Curtains closing on iconic Weirs Beach drive-in movie theater

  • The entrance to the Weirs Drive-In Theater is seen last summer. The theater will be closing Monday after 69 years. The future owner of the site says he plans to build high-end condominiums on the property. Monitor file

  • The entrance to the Weirs Drive-In Theatre (JENNIFER MELI / Monitor Staff)

  • The entrance to the Weirs Drive-In Theatre (JENNIFER MELI / Monitor Staff)

Laconia Daily Sun
Published: 9/2/2017 11:47:34 PM

When the screens go dark at the Weirs Drive-In on Monday night, something will be lost beyond the popcorn and film entertainment.

That seemed to be the prevailing opinion of moviegoers who waited patiently in the gathering darkness recently for one of the final shows at the 69-year-old iconic theater, which is being sold to a businessman who has plans for condominiums and commercial development on the site.

Corey and Jess Chamberlin, each 30, drove in from Concord and parked in the front row for a showing of Hitman’s Body Guard and Baby Driver.

They put their camp chairs outside their car and relaxed while waiting for the first movie to start. Snacks, drinks, blankets, footstools and extra batteries for their portable radio were close at hand (movie audio is broadcast on an FM frequency).

There’s nothing quite like watching a movie under the stars, Corey Chamberlin said. Better audio and sharper images may be available at indoor theaters or in-home entertainment centers, but that misses the point, he said.

“When we were younger and had more time off, you know, it was great,” he said. “You go and hit the beach all day. When the sun comes down, you slide on over here. It was great, and great for families.”

Chamberlin likes the old-school, touristy feel of the Weirs, and isn’t interested in any fancy stores or expensive condos.

“Each community on the lake does its own thing,” he said. “Like Meredith does a great job for being sort of a place where there are some of those high-end shops and they cater to that.

“Laconia is the family-friendly community. You have the Funspot. You have the boardwalk. You have the beach. This is where you are coming with the family. You have all the places to stay on the lake. Look across the way. There’s an arcade, mini-golf. That’s what Laconia is.”

Date night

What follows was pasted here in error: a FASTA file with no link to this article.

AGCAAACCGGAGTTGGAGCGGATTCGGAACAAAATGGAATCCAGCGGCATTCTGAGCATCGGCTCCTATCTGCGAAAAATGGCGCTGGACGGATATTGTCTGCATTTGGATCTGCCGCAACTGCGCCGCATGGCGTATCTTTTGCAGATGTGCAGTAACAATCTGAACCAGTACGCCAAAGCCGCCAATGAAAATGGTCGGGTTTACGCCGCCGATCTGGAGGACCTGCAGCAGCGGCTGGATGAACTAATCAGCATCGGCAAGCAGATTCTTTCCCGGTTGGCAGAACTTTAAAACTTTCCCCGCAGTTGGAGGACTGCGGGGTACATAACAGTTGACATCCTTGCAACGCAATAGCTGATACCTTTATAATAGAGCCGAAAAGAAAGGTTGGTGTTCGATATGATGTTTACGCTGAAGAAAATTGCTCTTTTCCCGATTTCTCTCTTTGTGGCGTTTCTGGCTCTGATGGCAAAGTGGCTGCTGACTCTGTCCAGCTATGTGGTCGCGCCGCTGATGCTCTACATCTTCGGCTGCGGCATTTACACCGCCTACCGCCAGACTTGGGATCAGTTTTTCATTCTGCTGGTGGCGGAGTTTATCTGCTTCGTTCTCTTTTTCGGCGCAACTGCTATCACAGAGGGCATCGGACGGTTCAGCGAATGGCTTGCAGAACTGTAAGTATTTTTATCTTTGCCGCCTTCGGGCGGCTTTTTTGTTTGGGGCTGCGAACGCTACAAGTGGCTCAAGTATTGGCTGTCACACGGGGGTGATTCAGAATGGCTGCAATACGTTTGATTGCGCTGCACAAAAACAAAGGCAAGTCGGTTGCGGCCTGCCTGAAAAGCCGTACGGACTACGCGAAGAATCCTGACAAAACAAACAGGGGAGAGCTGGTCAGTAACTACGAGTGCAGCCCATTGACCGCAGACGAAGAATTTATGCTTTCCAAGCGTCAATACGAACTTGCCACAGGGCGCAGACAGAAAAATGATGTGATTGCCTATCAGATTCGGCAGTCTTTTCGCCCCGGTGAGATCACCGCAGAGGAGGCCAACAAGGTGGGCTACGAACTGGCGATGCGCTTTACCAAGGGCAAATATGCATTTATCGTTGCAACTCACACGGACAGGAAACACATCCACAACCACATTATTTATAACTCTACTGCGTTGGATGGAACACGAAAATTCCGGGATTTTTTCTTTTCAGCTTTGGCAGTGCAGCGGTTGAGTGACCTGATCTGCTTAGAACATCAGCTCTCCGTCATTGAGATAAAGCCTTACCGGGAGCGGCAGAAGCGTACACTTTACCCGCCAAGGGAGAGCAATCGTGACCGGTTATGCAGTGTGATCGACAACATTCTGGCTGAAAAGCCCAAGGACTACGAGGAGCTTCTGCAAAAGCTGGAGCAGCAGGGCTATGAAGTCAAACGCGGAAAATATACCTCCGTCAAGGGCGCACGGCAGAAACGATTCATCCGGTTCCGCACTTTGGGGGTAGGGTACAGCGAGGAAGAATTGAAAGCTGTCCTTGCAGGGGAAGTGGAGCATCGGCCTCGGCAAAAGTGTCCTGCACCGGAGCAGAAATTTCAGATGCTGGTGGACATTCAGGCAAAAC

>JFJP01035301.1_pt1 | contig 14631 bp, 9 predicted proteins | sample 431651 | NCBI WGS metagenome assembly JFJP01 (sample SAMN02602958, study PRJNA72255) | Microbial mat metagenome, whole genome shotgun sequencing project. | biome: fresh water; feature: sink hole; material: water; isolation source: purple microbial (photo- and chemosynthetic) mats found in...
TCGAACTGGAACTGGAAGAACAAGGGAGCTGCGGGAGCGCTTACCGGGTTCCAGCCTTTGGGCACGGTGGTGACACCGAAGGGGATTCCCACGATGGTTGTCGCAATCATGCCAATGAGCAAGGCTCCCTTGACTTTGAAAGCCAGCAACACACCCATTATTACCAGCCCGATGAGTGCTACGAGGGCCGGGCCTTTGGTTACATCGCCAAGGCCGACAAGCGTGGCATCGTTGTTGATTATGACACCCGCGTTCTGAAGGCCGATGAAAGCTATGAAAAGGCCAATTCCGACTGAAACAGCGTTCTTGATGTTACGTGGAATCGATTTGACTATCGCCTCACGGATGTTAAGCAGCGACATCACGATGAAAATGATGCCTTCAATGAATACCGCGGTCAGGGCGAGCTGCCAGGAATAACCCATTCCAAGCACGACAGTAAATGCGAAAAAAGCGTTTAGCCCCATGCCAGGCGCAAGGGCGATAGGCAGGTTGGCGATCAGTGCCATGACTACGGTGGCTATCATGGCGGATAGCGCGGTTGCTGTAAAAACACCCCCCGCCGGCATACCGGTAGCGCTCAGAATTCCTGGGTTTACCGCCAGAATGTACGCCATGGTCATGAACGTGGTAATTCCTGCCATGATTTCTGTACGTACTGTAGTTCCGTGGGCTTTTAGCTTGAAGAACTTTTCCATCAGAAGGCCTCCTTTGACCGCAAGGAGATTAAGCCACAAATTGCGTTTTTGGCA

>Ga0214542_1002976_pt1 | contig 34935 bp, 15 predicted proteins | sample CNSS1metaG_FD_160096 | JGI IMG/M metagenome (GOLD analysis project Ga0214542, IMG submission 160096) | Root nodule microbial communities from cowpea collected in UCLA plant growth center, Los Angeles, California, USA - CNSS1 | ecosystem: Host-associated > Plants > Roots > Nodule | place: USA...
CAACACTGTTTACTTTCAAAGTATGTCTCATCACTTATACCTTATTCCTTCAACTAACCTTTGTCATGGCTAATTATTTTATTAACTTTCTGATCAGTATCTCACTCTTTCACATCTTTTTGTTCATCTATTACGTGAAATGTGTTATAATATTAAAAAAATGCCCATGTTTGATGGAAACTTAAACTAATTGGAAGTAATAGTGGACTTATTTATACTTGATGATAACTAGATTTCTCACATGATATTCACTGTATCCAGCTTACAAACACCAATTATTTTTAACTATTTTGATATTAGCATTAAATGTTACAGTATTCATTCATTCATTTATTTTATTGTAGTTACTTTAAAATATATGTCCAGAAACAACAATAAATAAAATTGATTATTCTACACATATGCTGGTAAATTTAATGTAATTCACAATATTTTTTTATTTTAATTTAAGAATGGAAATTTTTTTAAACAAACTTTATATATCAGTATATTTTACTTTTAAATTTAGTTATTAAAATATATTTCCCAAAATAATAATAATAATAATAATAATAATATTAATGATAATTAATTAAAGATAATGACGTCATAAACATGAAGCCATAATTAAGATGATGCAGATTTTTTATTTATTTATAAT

A few rows away, Amber Culwell, 47, and Jeff Salava, 46, were sitting comfortably in the back of a pickup truck. They drove in from Nottingham, an hour’s trip.

“To me, it’s sad,” Culwell said. “I came here with my kids in a stationwagon. I’ll miss it.”

Nearby, Devin Jeannotte and Madeleine Porcella also waited. They came from Northwood.

“I’ve been coming here since I was a kid,” said Jeannotte, 26. “This is her second time. Both times were with me.

“It’s something different. You get to see two movies and it’s outside.”

Porcella, 24, said she likes the atmosphere.

“It’s nice to be under the stars, watching a movie,” she said.

And, then there’s the romantic aspect.

“You see all these lovey-dovey movies on TV of people in drive-ins sitting in cars,” Jeannotte said. “When you get to come to one, it’s kind of cool.”

Selling the business

Patricia Baldi, 78, is selling the 12-acre property for $2.5 million to Al Mitchell, who owns a one-acre parcel adjacent to the theater and another nine acres on nearby Tower Hill. Baldi said the land is simply worth more than the business and she is ready to retire.

Mitchell said his properties should complement each other and allow for as many as 80 condominium units, an event center, a hotel and other businesses.

His hope is to create the kind of attractive and successful commercial and tourism community that has taken shape in Meredith, which went through an economic renaissance in the 1980s.

Mitchell had obtained first right of refusal on purchase of the drive-in property, which has been on the market for about a year. When another buyer came forward, Mitchell matched the offer, which included a provision that theater-related equipment is not part of the deal.

Baldi’s son, Larry, will take that equipment and intends to open another drive-in theater elsewhere.

If he is able to make a go of it, he will be bucking a long trend.

Drive-in decline

The number of drive-in theaters nationwide has declined from 4,063 in 1958 to 324 currently, said Patrick Corcoran, spokesman for the National Association of Theatre Owners.

Most drive-ins were built from 1950 to 1970 on large plots of land that became more valuable as cities grew up around them. Many of these theaters were sold and the land was put to use for other purposes, such as housing and retail stores.

Also, audience preferences changed and more people stayed home and watched television instead of going to the movies. Movie distributors prohibited first-run movies from playing at drive-ins for a time in the 1970s. In many parts of the country, cold weather ensures drive-in theaters have only a short season. The Weirs Drive-In operates three months a year.

Projection booth

Kevin Baldi, 35, grandson of Patricia Baldi, was the projectionist that night. He said he has worked at the drive-in since he was eight. He plans to leave town after the theater closes.

“Basically, I’m picking up and leaving Laconia,” he said. “This is the only thing keeping our family here. We’re all in the middle of transition.”

He said he is saddened by the demise of the drive-in and feels that when the business closes, “this will be the last nail in the coffin for Weirs Beach.”

“Weirs Beach is a tourist community,” he said. “And this is the last big attraction out here. After this, it’s just going to be million-dollar condos and people that are here for a week.”

“It’s kind of sad. It’s the end of an era.”

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